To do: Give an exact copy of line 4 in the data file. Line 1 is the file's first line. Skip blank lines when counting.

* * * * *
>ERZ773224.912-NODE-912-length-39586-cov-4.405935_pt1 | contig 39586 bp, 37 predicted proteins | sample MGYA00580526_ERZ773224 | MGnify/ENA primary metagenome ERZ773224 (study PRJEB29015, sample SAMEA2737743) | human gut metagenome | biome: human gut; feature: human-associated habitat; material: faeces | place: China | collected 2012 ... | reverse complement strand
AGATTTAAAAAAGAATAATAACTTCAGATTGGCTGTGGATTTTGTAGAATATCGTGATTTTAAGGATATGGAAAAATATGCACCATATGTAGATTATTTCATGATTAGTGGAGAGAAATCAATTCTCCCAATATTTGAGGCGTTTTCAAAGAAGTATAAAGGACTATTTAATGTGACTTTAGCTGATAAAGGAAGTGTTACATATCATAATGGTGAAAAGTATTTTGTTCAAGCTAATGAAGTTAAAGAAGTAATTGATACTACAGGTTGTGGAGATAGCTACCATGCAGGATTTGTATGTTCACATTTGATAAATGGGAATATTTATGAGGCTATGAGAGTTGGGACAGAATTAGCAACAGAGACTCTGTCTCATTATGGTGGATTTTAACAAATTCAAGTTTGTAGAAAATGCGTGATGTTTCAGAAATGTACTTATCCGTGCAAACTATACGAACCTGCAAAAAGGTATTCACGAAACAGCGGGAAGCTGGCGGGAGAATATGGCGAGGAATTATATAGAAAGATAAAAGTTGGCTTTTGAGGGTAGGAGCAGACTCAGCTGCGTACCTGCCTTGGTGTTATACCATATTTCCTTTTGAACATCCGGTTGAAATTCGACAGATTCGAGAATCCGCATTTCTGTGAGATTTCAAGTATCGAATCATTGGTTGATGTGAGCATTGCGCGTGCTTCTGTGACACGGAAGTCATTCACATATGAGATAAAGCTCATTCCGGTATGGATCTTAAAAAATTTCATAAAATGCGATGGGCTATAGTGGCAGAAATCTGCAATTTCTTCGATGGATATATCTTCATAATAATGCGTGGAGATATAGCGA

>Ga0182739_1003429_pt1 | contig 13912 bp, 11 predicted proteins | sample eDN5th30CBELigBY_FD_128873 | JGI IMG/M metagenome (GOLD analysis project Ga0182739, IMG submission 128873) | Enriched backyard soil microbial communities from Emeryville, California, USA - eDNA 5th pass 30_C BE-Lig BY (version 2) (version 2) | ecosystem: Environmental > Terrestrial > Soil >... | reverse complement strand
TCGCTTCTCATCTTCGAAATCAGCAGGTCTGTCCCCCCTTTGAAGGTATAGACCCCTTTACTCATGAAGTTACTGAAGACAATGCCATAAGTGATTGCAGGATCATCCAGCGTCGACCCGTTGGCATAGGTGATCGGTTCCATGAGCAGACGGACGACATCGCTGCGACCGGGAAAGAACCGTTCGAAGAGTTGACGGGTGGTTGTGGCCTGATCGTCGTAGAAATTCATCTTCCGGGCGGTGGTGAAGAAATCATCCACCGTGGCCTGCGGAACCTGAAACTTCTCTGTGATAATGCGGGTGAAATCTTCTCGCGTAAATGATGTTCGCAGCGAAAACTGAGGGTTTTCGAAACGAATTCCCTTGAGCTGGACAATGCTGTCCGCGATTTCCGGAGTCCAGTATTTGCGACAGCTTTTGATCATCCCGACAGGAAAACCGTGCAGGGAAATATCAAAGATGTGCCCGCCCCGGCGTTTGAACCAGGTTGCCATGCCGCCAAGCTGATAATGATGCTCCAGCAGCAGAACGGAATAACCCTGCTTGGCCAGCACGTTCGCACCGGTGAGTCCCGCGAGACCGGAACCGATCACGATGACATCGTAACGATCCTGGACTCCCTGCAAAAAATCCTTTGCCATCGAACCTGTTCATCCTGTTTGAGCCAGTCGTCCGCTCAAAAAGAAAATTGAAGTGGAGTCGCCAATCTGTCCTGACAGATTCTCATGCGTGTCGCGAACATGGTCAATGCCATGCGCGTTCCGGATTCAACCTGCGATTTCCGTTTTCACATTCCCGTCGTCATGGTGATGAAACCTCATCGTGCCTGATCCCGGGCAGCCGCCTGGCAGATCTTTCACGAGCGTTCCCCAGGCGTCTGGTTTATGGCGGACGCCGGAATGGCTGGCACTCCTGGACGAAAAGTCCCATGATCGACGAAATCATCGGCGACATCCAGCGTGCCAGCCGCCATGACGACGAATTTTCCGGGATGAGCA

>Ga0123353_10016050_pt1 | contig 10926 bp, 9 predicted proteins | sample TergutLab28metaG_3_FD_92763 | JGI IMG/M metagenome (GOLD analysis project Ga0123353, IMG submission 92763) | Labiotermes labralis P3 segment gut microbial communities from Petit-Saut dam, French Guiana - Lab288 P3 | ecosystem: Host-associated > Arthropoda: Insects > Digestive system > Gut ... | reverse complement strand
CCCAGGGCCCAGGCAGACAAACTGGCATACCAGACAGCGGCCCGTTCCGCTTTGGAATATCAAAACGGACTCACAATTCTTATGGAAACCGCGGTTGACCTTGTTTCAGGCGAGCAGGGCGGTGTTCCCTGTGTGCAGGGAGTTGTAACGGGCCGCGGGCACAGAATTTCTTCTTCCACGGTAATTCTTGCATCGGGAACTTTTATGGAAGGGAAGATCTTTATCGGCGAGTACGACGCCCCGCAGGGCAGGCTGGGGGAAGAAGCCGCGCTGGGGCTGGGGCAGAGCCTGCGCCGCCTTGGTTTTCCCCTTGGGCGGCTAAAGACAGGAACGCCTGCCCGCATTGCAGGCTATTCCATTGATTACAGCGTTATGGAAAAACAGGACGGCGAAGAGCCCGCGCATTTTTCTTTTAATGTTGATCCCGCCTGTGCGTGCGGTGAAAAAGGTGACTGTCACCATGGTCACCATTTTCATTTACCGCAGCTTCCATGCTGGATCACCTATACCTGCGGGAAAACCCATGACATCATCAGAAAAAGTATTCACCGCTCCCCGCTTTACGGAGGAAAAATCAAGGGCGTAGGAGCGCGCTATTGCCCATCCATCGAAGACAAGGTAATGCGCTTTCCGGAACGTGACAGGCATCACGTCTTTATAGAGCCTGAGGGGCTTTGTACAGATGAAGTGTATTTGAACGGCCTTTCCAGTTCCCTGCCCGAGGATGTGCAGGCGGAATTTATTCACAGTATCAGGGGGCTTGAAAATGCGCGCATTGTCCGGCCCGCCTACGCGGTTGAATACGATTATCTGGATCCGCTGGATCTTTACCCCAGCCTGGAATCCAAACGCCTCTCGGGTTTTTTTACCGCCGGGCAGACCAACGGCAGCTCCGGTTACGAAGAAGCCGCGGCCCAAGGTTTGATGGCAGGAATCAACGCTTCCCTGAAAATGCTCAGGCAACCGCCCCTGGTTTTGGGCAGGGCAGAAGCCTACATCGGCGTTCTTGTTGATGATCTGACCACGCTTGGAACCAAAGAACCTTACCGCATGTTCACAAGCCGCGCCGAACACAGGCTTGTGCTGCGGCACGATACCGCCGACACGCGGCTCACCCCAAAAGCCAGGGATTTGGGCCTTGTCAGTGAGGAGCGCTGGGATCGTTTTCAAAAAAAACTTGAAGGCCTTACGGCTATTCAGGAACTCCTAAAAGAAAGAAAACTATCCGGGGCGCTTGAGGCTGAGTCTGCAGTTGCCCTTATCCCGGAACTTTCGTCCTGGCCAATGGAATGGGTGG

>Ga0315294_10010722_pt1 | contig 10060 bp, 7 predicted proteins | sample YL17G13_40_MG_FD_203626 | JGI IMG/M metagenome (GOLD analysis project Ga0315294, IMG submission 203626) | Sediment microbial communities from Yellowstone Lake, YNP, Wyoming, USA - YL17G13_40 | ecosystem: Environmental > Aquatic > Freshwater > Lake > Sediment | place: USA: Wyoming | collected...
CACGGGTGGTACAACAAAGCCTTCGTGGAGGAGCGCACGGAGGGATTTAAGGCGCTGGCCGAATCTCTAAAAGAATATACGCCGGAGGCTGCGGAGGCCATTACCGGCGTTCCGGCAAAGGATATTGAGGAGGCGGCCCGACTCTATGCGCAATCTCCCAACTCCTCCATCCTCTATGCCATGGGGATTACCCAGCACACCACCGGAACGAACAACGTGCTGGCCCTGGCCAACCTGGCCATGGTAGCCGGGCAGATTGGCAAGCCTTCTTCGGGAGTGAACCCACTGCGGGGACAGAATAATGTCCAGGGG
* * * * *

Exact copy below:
TCGCTTCTCATCTTCGAAATCAGCAGGTCTGTCCCCCCTTTGAAGGTATAGACCCCTTTACTCATGAAGTTACTGAAGACAATGCCATAAGTGATTGCAGGATCATCCAGCGTCGACCCGTTGGCATAGGTGATCGGTTCCATGAGCAGACGGACGACATCGCTGCGACCGGGAAAGAACCGTTCGAAGAGTTGACGGGTGGTTGTGGCCTGATCGTCGTAGAAATTCATCTTCCGGGCGGTGGTGAAGAAATCATCCACCGTGGCCTGCGGAACCTGAAACTTCTCTGTGATAATGCGGGTGAAATCTTCTCGCGTAAATGATGTTCGCAGCGAAAACTGAGGGTTTTCGAAACGAATTCCCTTGAGCTGGACAATGCTGTCCGCGATTTCCGGAGTCCAGTATTTGCGACAGCTTTTGATCATCCCGACAGGAAAACCGTGCAGGGAAATATCAAAGATGTGCCCGCCCCGGCGTTTGAACCAGGTTGCCATGCCGCCAAGCTGATAATGATGCTCCAGCAGCAGAACGGAATAACCCTGCTTGGCCAGCACGTTCGCACCGGTGAGTCCCGCGAGACCGGAACCGATCACGATGACATCGTAACGATCCTGGACTCCCTGCAAAAAATCCTTTGCCATCGAACCTGTTCATCCTGTTTGAGCCAGTCGTCCGCTCAAAAAGAAAATTGAAGTGGAGTCGCCAATCTGTCCTGACAGATTCTCATGCGTGTCGCGAACATGGTCAATGCCATGCGCGTTCCGGATTCAACCTGCGATTTCCGTTTTCACATTCCCGTCGTCATGGTGATGAAACCTCATCGTGCCTGATCCCGGGCAGCCGCCTGGCAGATCTTTCACGAGCGTTCCCCAGGCGTCTGGTTTATGGCGGACGCCGGAATGGCTGGCACTCCTGGACGAAAAGTCCCATGATCGACGAAATCATCGGCGACATCCAGCGTGCCAGCCGCCATGACGACGAATTTTCCGGGATGAGCA